Population pharmacokinetics of troxacitabine, a novel dioxolane nucleoside analogue

Carlton K K Lee, Eric K. Rowinsky, Jing Li, Francis Giles, Malcolm J. Moore, Manuel Hidalgo, Edmund Capparelli, Jacques Jolivet, Sharyn D. Baker*

*Corresponding author for this work

Research output: Contribution to journalArticlepeer-review

16 Scopus citations

Abstract

Purpose: To develop and validate a population pharmacokinetic model for troxacitabine, a novel L-nucleoside analogue, administered by short infusion; to characterize clinical covariates that influence pharmacokinetic variability; and to design a dosage rate for continuous infusion administration to achieve low micromolar concentrations, which may be more efficacious than shorter infusions. Experimental Design: Plasma samples from 111 cancer patients receiving troxacitabine (0.12-12.5 mg/m2) as a 30-minute infusion in phase I trials were used to develop the model with NONMEM. Clinical covariates evaluated included creatinine clearance, body surface area, age, and sex. From the model, a troxacitabine dosage rate of 2.0 to 3.0 mg/m2/d was expected to achieve a target concentration of 0.1 μmol/L; plasma samples were obtained during the infusion from eight patients receiving troxacitabine as a 3-day infusion. Results: Troxacitabine pharmacokinetics were characterized by a three-compartment linear model. The mean value for systemic clearance [interindividual variability (CV%)] from the covariate-free model was 9.1 L/h (28%). Creatinine clearance and body surface area accounted for 36% of intersubject variation in clearance. Troxacitabine 2.0 mg/m2/d (n = 3) and 3.0 mg/m2/d (n = 5) for 3 days produced mean ± SD end of infusion concentrations of 0.12 ± 0.03 and 0.15 ± 0.03 μmol/L, respectively. Conclusions: Renal function and body surface area were identified as sources of troxacitabine pharmacokinetic variability. The population pharmacokinetic model model - derived dosage rates for continuous infusion administration successfully achieved predetermined target plasma concentrations. The present model may be used to optimize treatment with troxacitabine by developing a dosing strategy based on both renal function and body size.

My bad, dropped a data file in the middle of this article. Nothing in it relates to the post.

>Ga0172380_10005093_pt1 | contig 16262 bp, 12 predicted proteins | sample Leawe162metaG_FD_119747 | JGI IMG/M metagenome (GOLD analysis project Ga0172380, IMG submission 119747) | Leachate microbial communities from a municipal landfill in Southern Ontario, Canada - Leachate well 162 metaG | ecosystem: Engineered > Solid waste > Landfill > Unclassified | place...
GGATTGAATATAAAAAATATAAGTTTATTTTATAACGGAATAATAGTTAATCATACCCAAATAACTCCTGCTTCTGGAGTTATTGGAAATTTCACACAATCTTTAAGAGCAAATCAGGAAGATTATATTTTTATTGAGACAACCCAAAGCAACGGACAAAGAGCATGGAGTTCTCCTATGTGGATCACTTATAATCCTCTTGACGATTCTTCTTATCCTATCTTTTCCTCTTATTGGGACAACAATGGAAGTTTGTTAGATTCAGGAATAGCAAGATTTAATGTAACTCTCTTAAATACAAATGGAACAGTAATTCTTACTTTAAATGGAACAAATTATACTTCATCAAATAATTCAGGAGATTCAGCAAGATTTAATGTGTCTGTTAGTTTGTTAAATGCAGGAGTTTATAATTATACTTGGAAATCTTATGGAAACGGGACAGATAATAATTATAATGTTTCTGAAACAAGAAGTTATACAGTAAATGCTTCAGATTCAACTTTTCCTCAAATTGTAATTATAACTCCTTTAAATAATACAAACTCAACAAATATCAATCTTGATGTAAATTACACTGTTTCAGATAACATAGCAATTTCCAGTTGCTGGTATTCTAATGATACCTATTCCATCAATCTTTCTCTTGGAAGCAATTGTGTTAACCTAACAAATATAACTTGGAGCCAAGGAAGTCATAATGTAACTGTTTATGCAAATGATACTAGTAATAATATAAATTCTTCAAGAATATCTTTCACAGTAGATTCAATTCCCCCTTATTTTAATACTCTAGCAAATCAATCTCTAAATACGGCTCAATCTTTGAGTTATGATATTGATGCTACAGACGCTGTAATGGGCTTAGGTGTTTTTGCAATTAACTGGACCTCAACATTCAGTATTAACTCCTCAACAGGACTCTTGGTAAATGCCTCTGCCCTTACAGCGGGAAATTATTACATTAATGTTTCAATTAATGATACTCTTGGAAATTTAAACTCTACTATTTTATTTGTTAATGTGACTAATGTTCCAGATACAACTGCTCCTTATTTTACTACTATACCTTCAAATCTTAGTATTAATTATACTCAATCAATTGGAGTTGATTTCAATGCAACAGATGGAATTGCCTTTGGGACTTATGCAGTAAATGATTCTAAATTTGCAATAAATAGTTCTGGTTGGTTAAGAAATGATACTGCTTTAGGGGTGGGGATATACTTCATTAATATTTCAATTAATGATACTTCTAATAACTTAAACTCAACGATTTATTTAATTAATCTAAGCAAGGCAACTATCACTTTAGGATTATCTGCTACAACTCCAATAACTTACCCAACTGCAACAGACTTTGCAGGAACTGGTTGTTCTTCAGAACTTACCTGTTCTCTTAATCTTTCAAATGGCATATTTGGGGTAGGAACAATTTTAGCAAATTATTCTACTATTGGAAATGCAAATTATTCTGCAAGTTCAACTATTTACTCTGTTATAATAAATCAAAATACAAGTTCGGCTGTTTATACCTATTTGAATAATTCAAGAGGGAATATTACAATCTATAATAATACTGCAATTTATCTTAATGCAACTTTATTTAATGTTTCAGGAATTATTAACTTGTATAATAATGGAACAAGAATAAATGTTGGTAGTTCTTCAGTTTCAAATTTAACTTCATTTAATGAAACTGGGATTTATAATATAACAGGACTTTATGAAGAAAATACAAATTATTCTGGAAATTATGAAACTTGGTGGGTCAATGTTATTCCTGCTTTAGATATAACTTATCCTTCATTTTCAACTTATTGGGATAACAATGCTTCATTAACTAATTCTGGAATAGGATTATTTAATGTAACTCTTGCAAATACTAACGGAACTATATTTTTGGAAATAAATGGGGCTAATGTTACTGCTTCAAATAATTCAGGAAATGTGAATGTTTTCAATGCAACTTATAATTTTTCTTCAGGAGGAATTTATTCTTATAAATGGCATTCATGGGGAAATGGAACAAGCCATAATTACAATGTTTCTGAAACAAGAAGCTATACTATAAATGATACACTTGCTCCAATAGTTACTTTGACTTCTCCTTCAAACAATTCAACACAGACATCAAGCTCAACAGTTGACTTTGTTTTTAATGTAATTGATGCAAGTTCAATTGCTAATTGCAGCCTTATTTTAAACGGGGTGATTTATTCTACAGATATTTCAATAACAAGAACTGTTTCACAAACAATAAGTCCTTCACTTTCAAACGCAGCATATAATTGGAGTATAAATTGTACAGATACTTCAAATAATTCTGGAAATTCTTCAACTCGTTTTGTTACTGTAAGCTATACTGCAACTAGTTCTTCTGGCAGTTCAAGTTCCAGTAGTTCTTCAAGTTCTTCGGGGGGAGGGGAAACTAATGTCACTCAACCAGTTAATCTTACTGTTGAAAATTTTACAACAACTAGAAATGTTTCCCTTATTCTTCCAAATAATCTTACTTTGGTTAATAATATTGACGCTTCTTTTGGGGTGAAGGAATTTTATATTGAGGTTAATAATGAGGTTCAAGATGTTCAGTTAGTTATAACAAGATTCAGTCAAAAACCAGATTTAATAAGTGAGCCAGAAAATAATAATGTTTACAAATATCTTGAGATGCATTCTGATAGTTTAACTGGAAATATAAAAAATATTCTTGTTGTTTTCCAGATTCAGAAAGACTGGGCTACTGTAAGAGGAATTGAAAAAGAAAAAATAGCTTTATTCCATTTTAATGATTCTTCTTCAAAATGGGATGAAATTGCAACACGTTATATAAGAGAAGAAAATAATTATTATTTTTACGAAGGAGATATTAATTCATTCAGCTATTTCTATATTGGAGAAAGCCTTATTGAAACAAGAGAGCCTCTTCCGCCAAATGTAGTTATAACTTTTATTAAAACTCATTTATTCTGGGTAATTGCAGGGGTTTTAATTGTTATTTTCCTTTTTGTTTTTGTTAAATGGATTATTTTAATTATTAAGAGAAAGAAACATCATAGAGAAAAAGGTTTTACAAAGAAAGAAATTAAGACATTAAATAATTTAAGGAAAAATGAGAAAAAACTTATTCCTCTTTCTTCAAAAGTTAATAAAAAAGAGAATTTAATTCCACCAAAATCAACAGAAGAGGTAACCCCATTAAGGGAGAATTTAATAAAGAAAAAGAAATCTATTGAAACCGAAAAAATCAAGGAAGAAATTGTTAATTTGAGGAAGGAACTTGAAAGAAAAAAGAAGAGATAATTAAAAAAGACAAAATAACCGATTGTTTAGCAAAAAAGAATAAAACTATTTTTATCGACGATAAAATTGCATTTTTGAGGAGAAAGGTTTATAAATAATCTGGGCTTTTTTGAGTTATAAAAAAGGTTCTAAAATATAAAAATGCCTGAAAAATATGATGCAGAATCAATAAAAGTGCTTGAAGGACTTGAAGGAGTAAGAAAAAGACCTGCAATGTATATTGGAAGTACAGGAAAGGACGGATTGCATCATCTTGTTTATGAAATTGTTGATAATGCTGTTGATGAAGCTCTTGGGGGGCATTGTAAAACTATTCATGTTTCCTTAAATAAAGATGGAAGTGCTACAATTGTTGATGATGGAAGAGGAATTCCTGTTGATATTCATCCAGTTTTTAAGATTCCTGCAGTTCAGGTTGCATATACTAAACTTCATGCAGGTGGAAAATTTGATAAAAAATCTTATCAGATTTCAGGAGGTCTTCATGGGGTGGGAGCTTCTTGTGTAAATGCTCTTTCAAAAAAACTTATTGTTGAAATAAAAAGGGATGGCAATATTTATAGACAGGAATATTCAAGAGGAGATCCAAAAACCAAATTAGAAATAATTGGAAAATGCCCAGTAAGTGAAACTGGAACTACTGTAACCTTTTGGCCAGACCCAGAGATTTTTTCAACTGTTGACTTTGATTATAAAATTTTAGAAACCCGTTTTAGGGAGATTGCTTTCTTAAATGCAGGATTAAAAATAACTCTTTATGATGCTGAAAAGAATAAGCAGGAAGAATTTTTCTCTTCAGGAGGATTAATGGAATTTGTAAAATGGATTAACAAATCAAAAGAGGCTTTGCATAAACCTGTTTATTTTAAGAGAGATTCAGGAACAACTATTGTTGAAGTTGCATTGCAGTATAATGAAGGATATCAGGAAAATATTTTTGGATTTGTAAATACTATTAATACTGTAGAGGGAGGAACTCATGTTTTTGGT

Original languageEnglish (US)
Pages (from-to)2158-2165
Number of pages8
JournalClinical Cancer Research
Volume12
Issue number7 I
DOIs
StatePublished - Apr 1 2006

ASJC Scopus subject areas

  • Oncology
  • Cancer Research

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